Perhaps the most exciting feature of the new flagship HTC One Android phone is its new camera type, which HTC calls UltraPixel. Using a 4-megapixel sensor, it may not sound at all impressive, but like the PureView camera seen in the Nokia 808 Pureview, there’s some clever stuff going on behind the scenes.
The HTC One’s UltraPixel sensor features much larger pixels than the norm. Raw images that result are relatively small in terms of file size – as the megapixel count is so slow – but the HTC One is designed to make the most of every pixel at its disposal.
What does UltraPixel mean?
HTC’s “UltraPixel” term marks a disconnection from science – it’s effectively a marketing term. Megapixel refers to a million pixels, but short of a pixel superhero, UltraPixel doesn’t hold the same resonance. However, it is not mere marketing nonsense.
The HTC One uses a single 4.3-megapixel sensor. Your first assumption may be that a 13-megapixel sensor like that of the Sony Xperia Z would easily outclass the HTC One, but it’s not quite so simple.
Although it’s not pixel-packed, the HTC One camera’s pixels are much larger than the smartphone norm. They’re roughly double the size of the norm, in fact. They’re roughly the same size as those of a high-end compact like the FujiFilm X20, which produces fantastic images, and costs a pretty penny itself at around £400.
To oversimplify matters, the HTC One offers sensor pixels comparable to a “proper” dedicated camera within the space of a mobile phone’s camera array. The downer is that the sensor itself isn’t all that big – hence why HTC has only managed to fit in 4.3-odd million pixels. For spec fans, it’s a 1/3-inch BSI CMOS sensor.
How good is UltraPixel?
HTC says that the larger pixels of the One enable the phone enable it to take in “300 per cent more” light than a standard mobile phone sensor. This should give the phone far better low light performance than even top-end phone cameras including the iPhone 5 and Samsung Galaxy S3.
Better low-light performance means much less grainy, underexposed images in poor lighting conditions and improved focusing too. In excellent light – such as a bright, sunny day, the HTC One is less likely to show such benefits over a standard mobile phone. Heck, it might well even be worse if HTC hasn’t aced the design.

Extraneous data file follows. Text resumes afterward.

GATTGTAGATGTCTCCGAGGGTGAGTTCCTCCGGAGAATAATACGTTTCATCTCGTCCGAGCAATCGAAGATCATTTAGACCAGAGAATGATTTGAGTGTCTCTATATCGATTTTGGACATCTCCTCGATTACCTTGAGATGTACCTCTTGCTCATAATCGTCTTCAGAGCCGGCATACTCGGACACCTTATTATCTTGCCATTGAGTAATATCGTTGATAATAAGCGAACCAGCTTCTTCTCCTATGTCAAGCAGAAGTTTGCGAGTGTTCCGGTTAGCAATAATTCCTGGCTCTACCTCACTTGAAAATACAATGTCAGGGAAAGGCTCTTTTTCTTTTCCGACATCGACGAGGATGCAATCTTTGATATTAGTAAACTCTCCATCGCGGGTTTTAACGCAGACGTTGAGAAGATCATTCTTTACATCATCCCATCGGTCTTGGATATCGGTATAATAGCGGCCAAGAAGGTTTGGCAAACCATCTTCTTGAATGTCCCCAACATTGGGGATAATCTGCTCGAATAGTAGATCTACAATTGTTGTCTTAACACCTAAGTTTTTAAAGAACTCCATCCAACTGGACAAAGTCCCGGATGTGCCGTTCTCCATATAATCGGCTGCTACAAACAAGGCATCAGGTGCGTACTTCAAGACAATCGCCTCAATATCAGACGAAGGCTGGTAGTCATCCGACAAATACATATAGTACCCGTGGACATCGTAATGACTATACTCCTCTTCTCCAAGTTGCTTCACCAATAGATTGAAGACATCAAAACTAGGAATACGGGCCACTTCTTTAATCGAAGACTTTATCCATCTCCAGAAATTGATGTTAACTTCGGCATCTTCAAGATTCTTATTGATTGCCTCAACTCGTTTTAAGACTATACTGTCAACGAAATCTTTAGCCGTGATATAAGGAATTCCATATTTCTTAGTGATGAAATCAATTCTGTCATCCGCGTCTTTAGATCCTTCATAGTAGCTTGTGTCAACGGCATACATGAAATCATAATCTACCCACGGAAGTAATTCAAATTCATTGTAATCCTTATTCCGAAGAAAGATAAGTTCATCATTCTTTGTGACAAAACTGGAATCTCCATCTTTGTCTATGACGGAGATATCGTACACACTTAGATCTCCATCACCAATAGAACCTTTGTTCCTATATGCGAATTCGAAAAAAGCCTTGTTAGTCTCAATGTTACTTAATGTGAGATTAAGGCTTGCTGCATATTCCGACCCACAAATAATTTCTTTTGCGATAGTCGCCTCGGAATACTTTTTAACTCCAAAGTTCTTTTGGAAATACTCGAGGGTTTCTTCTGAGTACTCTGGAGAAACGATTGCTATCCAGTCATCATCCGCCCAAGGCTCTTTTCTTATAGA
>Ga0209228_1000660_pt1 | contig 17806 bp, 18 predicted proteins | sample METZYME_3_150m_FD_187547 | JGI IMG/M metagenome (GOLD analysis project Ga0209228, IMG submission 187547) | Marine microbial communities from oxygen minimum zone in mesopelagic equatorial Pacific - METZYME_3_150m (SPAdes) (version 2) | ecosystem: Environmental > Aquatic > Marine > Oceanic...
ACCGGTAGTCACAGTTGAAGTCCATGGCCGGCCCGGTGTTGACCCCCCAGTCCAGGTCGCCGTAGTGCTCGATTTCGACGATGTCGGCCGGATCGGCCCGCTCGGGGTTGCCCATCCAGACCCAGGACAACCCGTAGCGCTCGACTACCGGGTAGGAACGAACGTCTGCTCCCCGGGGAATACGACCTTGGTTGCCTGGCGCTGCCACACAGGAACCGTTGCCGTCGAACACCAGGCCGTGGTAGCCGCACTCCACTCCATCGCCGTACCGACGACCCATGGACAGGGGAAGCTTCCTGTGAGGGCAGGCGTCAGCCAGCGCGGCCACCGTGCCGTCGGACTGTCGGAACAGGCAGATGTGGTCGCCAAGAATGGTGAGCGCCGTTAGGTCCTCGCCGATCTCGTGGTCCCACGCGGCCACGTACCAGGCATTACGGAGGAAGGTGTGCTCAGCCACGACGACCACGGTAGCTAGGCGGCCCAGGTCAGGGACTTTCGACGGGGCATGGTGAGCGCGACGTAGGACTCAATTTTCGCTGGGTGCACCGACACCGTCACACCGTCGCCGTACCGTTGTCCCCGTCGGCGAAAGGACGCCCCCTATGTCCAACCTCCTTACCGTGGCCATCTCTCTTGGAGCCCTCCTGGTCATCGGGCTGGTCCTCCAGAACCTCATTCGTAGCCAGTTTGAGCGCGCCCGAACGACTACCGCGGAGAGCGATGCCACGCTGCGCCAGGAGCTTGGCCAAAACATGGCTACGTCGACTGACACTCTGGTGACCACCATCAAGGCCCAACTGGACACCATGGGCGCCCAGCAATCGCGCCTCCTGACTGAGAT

The lens makes similar moves to ensuring low-light performance too. The HTC One uses an f/2.0 lens. This figure refers to the aperture, how big the lens’s light opening is. It’s better than the iPhone 5’s f/2.4 lens, and matches the Nokia Lumia 920.
The HTC One also makes one other similar move to the Lumia 920. It offers optical image stabilisation, which reduces the effect of your movement while you’re snapping by stabilising the camera’s internals physically.
UltraPixel vs PureView
The HTC One may sound like a dead ringer for the PureView technology, but its UltraPixel approach is quite different. Where the HTC One keeps the sensor size standard, but crams it with few high-quality pixels, the Nokia 808 PureView packs-in a ridiculous number of pixels (around 42 million) into a much larger than average sensor. The Nokia phone downsamples images to get to the standard 8-megapixel resolution, but if anything the HTC One will need to upsample its snaps.
Which is the future? Ideally we’d like to see a middle ground established. An 8-megapixel sensor with the pixel size of the HTC One could produce pretty stunning images, but quite how such a sensor would fit into a phone is a problem for the next wave of smartphones.
We’ll take the HTC One out for a road test against the Nokia Lumia 920 and iPhone 5 as soon as we get our mitts on one. Which sounds better to you? UltraPixel or PureView?